Read more

Press-Register: BP trying to buy up Gulf scientists
For the last few weeks, BP has been offering signing bonuses and lucrative pay to prominent scientists from public universities around the Gulf Coast to aid its defense against spill litigation, the Press-Register reports. It tried to hire the entire marine sciences department at one Alabama university. Proposed contract language prohibits the scientists from publishing their research, sharing it with other scientists or speaking about the data that they collect for at least the next three years.

Read more by Ben Raines:


FoxNews: Obama trying to shift oil spill “off the front page,” Senator says

Louisiana Republican Sen. David Vitter on Sunday accused President Obama of trying to move the BP oil disaster “off the front page.” Vitter says the President has not visited the state since early June and said Obama is trying to sweep the crisis under the rug.

Read more

Politico: Oil spill takes a toll on all, but Gulf minorities feel marginalized again

In good times, it is a regional gumbo of ethnic groups. Now in another story about race and economic trials in the face of disaster in the Gulf, politics in the region are roiling again. In particular, regional interest groups of black, Native American and Asian fishing communities are colliding with the politics of scarce resources.

Read more from Ben Sandmel

Times Picayune: Gov. Bobby Jindal’s image is polished by Gulf oil spill

One of the few winners in the Gulf oil spill saga is Gov. Bobby Jindal, whose political star is burning brightly.

Read more from Jan Moller


Wall Street Journal: BP mulls big post-spill restructure, report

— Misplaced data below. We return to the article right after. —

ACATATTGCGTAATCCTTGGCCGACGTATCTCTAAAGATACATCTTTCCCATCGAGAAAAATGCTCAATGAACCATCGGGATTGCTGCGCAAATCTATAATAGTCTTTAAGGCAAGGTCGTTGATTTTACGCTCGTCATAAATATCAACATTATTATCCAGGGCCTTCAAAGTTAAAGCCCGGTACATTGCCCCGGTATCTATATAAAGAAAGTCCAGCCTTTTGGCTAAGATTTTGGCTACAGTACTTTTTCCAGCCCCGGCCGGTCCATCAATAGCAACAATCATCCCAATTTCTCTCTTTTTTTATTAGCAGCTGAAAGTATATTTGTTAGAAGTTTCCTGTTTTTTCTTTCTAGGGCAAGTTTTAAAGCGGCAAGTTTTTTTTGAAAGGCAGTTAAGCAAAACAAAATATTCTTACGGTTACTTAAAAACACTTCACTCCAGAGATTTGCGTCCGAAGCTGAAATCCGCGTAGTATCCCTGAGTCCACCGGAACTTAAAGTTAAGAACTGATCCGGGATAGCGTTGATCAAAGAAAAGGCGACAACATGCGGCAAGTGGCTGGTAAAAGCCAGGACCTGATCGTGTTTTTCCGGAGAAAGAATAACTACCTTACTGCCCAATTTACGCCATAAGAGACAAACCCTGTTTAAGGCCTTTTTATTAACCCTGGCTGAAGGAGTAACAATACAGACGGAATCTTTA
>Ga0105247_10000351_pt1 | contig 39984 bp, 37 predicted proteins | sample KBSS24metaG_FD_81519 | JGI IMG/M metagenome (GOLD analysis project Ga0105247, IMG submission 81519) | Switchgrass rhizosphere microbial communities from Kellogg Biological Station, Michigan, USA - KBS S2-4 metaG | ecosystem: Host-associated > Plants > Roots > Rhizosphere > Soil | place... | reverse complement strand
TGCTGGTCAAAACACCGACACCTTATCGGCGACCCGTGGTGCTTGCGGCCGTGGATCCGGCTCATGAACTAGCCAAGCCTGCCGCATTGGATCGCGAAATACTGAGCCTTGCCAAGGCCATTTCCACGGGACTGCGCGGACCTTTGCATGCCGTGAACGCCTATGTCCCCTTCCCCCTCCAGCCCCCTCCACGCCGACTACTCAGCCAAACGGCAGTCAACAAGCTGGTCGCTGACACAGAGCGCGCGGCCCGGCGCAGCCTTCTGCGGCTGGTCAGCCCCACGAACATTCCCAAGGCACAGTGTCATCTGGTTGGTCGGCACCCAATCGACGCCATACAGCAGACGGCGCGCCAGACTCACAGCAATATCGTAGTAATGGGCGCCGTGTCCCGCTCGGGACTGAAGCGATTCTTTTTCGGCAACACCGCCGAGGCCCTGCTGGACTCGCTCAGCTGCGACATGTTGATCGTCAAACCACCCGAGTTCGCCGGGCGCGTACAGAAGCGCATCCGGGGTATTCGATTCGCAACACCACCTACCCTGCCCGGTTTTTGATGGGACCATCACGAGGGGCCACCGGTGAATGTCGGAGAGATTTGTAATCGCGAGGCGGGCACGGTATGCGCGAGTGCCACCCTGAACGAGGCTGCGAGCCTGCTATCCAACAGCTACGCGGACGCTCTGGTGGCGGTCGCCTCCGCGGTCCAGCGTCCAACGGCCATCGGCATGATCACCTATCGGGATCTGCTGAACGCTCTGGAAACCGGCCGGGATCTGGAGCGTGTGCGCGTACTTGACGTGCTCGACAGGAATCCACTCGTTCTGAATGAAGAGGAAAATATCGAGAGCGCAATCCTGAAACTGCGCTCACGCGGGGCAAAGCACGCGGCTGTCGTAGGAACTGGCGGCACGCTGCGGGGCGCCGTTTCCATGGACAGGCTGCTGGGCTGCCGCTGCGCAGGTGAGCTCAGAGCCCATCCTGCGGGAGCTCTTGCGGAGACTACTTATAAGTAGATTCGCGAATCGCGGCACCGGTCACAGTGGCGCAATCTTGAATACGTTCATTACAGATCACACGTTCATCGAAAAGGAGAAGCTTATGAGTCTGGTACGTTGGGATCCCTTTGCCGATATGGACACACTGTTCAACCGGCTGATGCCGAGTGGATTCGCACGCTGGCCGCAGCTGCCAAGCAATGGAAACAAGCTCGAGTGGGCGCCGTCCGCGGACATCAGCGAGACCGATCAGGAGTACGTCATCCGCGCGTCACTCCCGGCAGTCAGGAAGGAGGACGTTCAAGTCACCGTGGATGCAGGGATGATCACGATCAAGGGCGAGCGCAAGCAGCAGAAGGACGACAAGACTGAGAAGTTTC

Directors at BP have begun canvassing shareholders about plans to restructure the oil major in the wake of the Gulf of Mexico oil spill, U.K. newspaper the Sunday Times reports.

Read more

CBSNews: BP oil spill costs hit $3.95 b
The cost of the Gulf oil spill keeps rising for BP. On Monday, the oil giant said its costs had reached $3.9 billion, including $207 million in claims filed by Gulf coast residents.

Read more:

Regional Cleanup pay will be deducted from oil claims

Fishermen in the Gulf who have been renting out their boats and helping with the cleanup are livid after being told that their wages for cleanup will be deducted from their payments for damage claims.

Read more from John DeSantis

Palm Beach News: Where will spilled oil go?

A robotic submarine glider is being launched off the coast of the Florida Keys to join eight other gliders that are now working under the Gulf to try to predict the movement of the oil spill.

Read more from Ben Chambers


SiFyNews: BP’s 2012 London Olympics sponsorship at stake over oil spill fallout

British Petroleum’s sponsorship of the 2012 London Olympics could be at risk if the oil giant is found guilty of negligence in the Gulf of Mexico leak.

Read more


Buffalo News: A second oil disaster: Federal shutdown of Gulf oil well drilling is huge blow to already battered region

This editorial criticizes the Interior Department for creating a “second oil disaster” by shutting down all of offshore drilling and not being able to sort out “the routine from the risky.” “But, just as it should not have taken BP this long to plug the bleeding hole, it should not take the government that long to sort the routine from the risky and put at least some of that key sector of the Southern economy back to work,” the Buffalo News writes.

Read more


AP: Battle against oil blob goes on

The AP visits the command center in Southern Louisiana where officials are tracking the blob of oil slick in the Gulf and coordinating the work of 40,000 people trying to contain it.

Read more from Pauline Arrillaga


Ø Video: USA Today asks Gulf residents: Has the oil spill changed you?

Ø USA Today cartoon: BP installs a cap

Ø Map showing oil impact along Gulf coast

Ø Numbers outline impact of Gulf disaster

Ø Tracking the oil spill

Ø Map: Impact of the oil disaster